The Dyson 360 Vis Nav robot vacuum (available 25 May 2023) is a solid performer with a striking design. We found it excellent at dirt pick-up on hard floors and good at picking up pet hair, but if your home is very dirty, the battery in Auto mode may not last long. Like most robot vacs, it isn't brilliant at cleaning carpet, and at $2399 it's a huge investment. However, you may be tempted by practical features such as maps of your home showing dust hotspots, the Auto mode that increases suction depending on dust levels, Quiet mode for a longer runtime, HEPA filtration and a see-through bin that's very easy to remove and empty.
Dyson's first robot vacuum on the Australian market is here: the 360 Vis Nav.
Our expert testers reviewed a production model on loan from Dyson ahead of its release so that we could see how well the vac coped with our tough dirt pick-up tests on both hard floor and carpet – and so we could help you decide if it's worth the $2399 price tag.
This blue, D-shaped machine uses a 360-degree fisheye lens to help it navigate your home. Dyson claims it also has 26 sensors to perform certain tasks, including dust detection, wall detection and obstacle avoidance.
Underneath the unit, the long brush bar combines soft, fluffy nylon (to collect hard floor debris) with stiffer nylon bristles (designed for carpet).
Made in Malaysia, it measures 10cm high, 33cm wide and 33cm long. It weighs 4.4kg and has a two-year warranty.
You won't find some of the novel features present in other high-end models from brands like iRobot, but this may not be a dealbreaker.
For instance, the lens doesn't double as a home security camera (like some other brands' vacs), but this could be preferable for some, considering recent privacy concerns regarding how such sensitive data is used and kept by robot vacuum manufacturers.
The Dyson 360 Vis Nav in its dock.
There's no automatic dirt-collecting tower at the charging base like you see in the high-end Ecovacs models, but emptying the on-board bin yourself isn't onerous.
And the other common feature you'll find in robot vacuums – a mopping attachment that dispenses water onto a microfibre pad as it agitates on your floor – is absent, with the instructions warning that the machine must be used in "dry locations only".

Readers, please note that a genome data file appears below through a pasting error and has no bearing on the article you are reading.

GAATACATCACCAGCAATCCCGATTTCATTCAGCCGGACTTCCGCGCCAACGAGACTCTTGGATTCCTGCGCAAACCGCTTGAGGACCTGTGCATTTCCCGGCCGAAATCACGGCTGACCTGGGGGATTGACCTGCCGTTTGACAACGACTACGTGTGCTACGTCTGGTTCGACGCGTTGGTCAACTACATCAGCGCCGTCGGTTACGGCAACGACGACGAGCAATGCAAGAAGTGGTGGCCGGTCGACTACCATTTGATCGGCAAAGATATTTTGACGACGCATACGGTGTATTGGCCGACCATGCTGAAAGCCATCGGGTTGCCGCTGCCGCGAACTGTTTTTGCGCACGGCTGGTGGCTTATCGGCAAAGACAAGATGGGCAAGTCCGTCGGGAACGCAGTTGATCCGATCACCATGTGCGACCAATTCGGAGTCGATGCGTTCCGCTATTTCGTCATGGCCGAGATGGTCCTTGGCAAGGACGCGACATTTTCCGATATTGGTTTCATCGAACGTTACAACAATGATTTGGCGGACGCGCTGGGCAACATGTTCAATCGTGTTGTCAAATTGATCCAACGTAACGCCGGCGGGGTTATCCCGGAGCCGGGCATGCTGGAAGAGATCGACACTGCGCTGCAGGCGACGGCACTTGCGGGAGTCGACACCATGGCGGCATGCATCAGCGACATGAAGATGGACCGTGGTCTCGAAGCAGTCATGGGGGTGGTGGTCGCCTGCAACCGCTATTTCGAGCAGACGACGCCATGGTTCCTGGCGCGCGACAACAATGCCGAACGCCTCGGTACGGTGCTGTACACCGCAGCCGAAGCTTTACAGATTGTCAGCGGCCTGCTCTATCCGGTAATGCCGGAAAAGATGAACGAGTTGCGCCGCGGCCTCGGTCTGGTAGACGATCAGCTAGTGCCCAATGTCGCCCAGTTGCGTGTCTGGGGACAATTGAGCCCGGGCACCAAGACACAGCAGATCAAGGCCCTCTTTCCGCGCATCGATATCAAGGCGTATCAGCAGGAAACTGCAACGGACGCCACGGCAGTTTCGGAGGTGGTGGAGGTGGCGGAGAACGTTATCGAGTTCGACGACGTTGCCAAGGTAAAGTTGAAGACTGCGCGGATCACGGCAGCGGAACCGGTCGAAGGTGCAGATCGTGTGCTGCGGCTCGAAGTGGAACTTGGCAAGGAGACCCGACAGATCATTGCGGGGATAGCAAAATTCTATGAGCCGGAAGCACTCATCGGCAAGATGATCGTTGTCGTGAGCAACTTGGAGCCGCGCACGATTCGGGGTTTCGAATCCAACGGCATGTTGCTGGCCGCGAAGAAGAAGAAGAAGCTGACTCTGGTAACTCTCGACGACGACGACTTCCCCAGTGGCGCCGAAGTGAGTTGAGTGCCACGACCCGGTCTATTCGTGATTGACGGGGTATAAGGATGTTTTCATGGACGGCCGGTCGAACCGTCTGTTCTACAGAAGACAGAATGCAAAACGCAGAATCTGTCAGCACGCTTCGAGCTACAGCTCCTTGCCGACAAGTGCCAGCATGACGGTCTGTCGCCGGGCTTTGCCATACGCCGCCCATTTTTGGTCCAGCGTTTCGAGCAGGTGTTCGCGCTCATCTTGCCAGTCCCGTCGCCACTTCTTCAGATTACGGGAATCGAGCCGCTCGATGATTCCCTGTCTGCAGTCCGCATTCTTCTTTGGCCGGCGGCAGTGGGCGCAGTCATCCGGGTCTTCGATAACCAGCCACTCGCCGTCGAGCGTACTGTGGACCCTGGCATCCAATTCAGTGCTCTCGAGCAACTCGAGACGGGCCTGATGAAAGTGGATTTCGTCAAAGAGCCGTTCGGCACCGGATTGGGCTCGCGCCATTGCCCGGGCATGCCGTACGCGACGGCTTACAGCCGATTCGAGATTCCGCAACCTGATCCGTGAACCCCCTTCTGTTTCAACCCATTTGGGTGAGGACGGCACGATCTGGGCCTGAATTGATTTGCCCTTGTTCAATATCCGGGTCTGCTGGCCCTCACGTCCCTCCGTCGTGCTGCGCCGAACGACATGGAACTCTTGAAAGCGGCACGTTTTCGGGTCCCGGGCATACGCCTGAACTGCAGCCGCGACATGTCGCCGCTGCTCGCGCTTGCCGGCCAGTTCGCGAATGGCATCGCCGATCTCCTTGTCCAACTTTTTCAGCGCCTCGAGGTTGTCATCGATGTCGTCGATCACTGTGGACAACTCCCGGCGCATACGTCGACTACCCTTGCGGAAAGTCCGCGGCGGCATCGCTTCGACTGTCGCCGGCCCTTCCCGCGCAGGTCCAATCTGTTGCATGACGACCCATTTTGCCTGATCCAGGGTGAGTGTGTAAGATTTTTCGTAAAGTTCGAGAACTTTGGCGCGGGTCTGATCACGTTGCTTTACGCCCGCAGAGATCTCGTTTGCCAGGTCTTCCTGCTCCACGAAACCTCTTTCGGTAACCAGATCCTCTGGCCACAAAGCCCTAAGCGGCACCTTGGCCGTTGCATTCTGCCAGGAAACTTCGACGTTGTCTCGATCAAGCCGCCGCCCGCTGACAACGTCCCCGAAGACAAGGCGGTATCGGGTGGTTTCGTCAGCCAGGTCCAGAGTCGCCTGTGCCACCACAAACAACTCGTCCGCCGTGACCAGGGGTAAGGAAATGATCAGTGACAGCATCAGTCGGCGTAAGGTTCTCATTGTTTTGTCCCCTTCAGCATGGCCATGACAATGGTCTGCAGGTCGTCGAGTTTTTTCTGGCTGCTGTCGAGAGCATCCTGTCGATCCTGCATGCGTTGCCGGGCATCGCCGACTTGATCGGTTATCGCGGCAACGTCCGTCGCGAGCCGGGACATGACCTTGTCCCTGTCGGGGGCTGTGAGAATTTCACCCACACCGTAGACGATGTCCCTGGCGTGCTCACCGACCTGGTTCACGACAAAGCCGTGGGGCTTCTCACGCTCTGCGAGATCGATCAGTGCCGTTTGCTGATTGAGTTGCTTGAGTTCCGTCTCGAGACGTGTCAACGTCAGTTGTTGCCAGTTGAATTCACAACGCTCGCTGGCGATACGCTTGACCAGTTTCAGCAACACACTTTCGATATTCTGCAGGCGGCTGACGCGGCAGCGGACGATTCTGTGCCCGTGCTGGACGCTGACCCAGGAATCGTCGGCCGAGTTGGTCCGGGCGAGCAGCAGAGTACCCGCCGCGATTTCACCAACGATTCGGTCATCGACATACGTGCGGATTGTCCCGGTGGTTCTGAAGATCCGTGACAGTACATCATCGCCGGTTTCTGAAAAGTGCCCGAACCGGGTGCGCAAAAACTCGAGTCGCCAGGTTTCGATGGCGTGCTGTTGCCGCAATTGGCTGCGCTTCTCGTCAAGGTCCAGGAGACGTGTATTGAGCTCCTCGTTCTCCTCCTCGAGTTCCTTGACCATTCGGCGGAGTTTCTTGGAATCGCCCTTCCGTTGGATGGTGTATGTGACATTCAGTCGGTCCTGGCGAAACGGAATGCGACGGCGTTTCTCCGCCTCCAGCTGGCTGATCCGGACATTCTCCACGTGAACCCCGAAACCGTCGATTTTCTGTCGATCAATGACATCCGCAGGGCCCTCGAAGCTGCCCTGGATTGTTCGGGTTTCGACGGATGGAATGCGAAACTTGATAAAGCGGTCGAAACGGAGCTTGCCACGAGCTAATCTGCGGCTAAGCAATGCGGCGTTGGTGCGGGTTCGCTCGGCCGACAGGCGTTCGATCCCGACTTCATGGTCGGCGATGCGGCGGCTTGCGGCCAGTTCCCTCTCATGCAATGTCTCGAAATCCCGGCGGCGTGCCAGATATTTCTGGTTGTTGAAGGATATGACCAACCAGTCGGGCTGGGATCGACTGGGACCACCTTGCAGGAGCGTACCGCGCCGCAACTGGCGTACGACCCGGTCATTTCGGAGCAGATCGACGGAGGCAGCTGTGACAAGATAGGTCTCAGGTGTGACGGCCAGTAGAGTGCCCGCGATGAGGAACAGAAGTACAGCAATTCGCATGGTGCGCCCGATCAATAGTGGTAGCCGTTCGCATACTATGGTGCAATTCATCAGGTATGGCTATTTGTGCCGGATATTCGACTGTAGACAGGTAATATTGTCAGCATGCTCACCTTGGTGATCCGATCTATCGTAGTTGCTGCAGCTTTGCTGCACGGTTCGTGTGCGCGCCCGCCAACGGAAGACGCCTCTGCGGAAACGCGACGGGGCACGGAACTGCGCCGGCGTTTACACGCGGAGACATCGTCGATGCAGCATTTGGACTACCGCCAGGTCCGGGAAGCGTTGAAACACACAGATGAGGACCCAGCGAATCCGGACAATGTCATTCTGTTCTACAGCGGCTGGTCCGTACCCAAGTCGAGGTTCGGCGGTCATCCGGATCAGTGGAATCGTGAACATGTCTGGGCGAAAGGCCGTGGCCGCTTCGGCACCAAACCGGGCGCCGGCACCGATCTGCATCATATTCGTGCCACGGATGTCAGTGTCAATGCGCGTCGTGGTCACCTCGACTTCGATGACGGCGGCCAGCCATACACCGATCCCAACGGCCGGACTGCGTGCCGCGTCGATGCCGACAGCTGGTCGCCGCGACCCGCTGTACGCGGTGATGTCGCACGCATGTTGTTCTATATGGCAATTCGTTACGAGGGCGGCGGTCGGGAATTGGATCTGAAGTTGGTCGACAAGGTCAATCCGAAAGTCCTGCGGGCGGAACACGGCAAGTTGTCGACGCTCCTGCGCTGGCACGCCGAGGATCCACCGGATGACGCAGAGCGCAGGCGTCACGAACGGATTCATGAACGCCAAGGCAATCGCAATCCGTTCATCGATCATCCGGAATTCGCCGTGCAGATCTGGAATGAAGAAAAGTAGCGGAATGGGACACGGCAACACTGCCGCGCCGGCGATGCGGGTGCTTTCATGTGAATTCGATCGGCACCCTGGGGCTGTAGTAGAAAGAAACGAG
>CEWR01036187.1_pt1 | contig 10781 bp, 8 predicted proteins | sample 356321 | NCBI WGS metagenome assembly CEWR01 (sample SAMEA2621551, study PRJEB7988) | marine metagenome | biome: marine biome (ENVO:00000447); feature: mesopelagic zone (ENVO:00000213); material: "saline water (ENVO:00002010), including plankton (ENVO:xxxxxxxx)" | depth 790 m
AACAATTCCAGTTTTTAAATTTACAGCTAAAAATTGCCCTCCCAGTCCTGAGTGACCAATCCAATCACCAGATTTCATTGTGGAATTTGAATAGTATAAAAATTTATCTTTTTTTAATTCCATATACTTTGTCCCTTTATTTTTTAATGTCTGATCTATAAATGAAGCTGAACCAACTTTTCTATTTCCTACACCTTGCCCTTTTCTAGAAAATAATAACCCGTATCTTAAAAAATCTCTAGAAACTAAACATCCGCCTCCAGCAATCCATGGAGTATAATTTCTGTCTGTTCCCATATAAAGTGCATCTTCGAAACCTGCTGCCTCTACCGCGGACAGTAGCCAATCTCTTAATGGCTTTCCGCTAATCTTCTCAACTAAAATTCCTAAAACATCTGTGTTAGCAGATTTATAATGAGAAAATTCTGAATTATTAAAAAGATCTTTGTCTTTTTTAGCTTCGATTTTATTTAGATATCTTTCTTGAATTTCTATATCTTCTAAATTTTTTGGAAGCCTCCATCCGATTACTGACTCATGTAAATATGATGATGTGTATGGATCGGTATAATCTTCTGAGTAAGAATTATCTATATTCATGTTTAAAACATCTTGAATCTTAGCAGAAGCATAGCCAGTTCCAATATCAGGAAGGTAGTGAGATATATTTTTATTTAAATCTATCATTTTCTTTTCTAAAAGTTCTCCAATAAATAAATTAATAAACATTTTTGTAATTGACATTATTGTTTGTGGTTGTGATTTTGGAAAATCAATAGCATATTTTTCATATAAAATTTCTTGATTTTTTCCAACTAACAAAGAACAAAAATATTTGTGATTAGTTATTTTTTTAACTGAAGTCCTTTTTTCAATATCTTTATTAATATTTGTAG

Our testers aren't terribly convinced by the mop attachments they've tried, and the loss of this feature isn't necessarily a huge deal.
So at a whopping $2399, what exactly are you getting for your money?
Dyson makes a lot of claims about its mapping technology, even saying its "high-level processor thinks and adapts, collecting data from sensors to pinpoint its position within 71mm", and that it has "six times the suction of any other robot vacuum" (in boost mode).
We decided to run it through our tests to see how it compares with the competition.
Our hard floor test involves scattering sand around an L-shaped vinyl surface to see how well the robot picks up dirt on the floor and around walls and corners.
The sand provides a measurable way to analyse dirt pick-up and also lets us see whether the robot missed any big areas.
The underside of the Dyson 360 Vis Nav.
We also place a few obstacles (including a table and chairs) to see how it navigates these areas.
The 360 Vis Nav has several cleaning modes:
- Auto: This out-of-the box setting adjusts the suction depending on how much dirt the robot detects on your floor.
- Quick: Useful for 'top-up' cleaning in open areas.
- Quiet: For a longer run-time and quieter cleans.
- Boost: For maximum suction and a deeper clean.
After preparing the 360 Vis Nav (which involves charging and discharging the battery a couple of times), we ran it on our hard test surface in the default Auto mode.
As sand debris is quite coarse, the vacuum kicked into a higher power setting most of the time it navigated these areas. After only 13 minutes, the battery depleted and went back to base for a recharge (which took 100 minutes).
We decided to abandon the results from this run, because while it was recharging we inadvertently disrupted the cleaning task when we checked the bin to see how much sand had been collected. This seemed to stop the robot from picking up where it left off.
Our second run was much more successful once we let the machine do its thing, with an excellent rating for hard floor dirt removal. But again, the battery only lasted 12–13 minutes before returning to the dock twice for a recharge (which took 90 and 95 minutes each time).
Ultimately, cleaning the floor took 28 minutes of actual cleaning time, but 3 hours and 32 minutes if you include all the battery charging.
A close-up of the Dyson's 'side edge actuator' which takes the place of traditional rotating brushes you see on other robot vacuums.